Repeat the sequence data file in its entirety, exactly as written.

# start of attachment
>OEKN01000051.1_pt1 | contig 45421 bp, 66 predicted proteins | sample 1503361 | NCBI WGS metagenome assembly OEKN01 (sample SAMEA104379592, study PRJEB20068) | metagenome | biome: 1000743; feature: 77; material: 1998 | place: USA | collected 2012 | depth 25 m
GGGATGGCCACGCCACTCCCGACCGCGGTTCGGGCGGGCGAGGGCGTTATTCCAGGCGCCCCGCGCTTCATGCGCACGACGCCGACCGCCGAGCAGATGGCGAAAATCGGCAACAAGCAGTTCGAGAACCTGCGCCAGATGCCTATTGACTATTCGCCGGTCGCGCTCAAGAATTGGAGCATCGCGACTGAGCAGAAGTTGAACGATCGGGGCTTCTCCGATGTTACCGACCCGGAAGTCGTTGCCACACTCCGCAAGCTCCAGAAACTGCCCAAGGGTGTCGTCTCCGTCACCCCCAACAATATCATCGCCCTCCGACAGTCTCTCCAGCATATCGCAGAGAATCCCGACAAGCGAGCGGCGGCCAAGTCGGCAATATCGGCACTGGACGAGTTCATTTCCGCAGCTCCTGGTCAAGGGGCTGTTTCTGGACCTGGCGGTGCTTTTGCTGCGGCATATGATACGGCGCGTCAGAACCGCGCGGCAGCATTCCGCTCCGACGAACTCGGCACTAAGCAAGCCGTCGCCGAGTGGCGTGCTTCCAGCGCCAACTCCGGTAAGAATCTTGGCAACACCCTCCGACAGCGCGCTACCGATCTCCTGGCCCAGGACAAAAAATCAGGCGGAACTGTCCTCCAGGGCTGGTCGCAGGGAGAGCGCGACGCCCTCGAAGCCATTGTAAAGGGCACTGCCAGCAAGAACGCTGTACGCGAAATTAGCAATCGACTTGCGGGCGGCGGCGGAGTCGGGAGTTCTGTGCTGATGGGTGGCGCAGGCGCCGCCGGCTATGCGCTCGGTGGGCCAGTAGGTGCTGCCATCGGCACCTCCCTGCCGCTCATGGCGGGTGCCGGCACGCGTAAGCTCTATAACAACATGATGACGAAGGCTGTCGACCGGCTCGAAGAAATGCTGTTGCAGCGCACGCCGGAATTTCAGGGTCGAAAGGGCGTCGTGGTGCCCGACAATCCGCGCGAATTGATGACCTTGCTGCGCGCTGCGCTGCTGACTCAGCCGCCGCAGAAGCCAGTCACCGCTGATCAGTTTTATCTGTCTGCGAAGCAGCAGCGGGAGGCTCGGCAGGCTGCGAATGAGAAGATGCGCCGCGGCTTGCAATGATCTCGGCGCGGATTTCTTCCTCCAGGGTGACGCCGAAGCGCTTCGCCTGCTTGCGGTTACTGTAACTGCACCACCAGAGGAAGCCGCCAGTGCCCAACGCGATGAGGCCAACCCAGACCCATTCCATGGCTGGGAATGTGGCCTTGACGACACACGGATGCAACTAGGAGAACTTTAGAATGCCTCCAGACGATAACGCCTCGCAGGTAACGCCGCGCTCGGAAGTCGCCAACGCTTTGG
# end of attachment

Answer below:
>OEKN01000051.1_pt1 | contig 45421 bp, 66 predicted proteins | sample 1503361 | NCBI WGS metagenome assembly OEKN01 (sample SAMEA104379592, study PRJEB20068) | metagenome | biome: 1000743; feature: 77; material: 1998 | place: USA | collected 2012 | depth 25 m
GGGATGGCCACGCCACTCCCGACCGCGGTTCGGGCGGGCGAGGGCGTTATTCCAGGCGCCCCGCGCTTCATGCGCACGACGCCGACCGCCGAGCAGATGGCGAAAATCGGCAACAAGCAGTTCGAGAACCTGCGCCAGATGCCTATTGACTATTCGCCGGTCGCGCTCAAGAATTGGAGCATCGCGACTGAGCAGAAGTTGAACGATCGGGGCTTCTCCGATGTTACCGACCCGGAAGTCGTTGCCACACTCCGCAAGCTCCAGAAACTGCCCAAGGGTGTCGTCTCCGTCACCCCCAACAATATCATCGCCCTCCGACAGTCTCTCCAGCATATCGCAGAGAATCCCGACAAGCGAGCGGCGGCCAAGTCGGCAATATCGGCACTGGACGAGTTCATTTCCGCAGCTCCTGGTCAAGGGGCTGTTTCTGGACCTGGCGGTGCTTTTGCTGCGGCATATGATACGGCGCGTCAGAACCGCGCGGCAGCATTCCGCTCCGACGAACTCGGCACTAAGCAAGCCGTCGCCGAGTGGCGTGCTTCCAGCGCCAACTCCGGTAAGAATCTTGGCAACACCCTCCGACAGCGCGCTACCGATCTCCTGGCCCAGGACAAAAAATCAGGCGGAACTGTCCTCCAGGGCTGGTCGCAGGGAGAGCGCGACGCCCTCGAAGCCATTGTAAAGGGCACTGCCAGCAAGAACGCTGTACGCGAAATTAGCAATCGACTTGCGGGCGGCGGCGGAGTCGGGAGTTCTGTGCTGATGGGTGGCGCAGGCGCCGCCGGCTATGCGCTCGGTGGGCCAGTAGGTGCTGCCATCGGCACCTCCCTGCCGCTCATGGCGGGTGCCGGCACGCGTAAGCTCTATAACAACATGATGACGAAGGCTGTCGACCGGCTCGAAGAAATGCTGTTGCAGCGCACGCCGGAATTTCAGGGTCGAAAGGGCGTCGTGGTGCCCGACAATCCGCGCGAATTGATGACCTTGCTGCGCGCTGCGCTGCTGACTCAGCCGCCGCAGAAGCCAGTCACCGCTGATCAGTTTTATCTGTCTGCGAAGCAGCAGCGGGAGGCTCGGCAGGCTGCGAATGAGAAGATGCGCCGCGGCTTGCAATGATCTCGGCGCGGATTTCTTCCTCCAGGGTGACGCCGAAGCGCTTCGCCTGCTTGCGGTTACTGTAACTGCACCACCAGAGGAAGCCGCCAGTGCCCAACGCGATGAGGCCAACCCAGACCCATTCCATGGCTGGGAATGTGGCCTTGACGACACACGGATGCAACTAGGAGAACTTTAGAATGCCTCCAGACGATAACGCCTCGCAGGTAACGCCGCGCTCGGAAGTCGCCAACGCTTTGG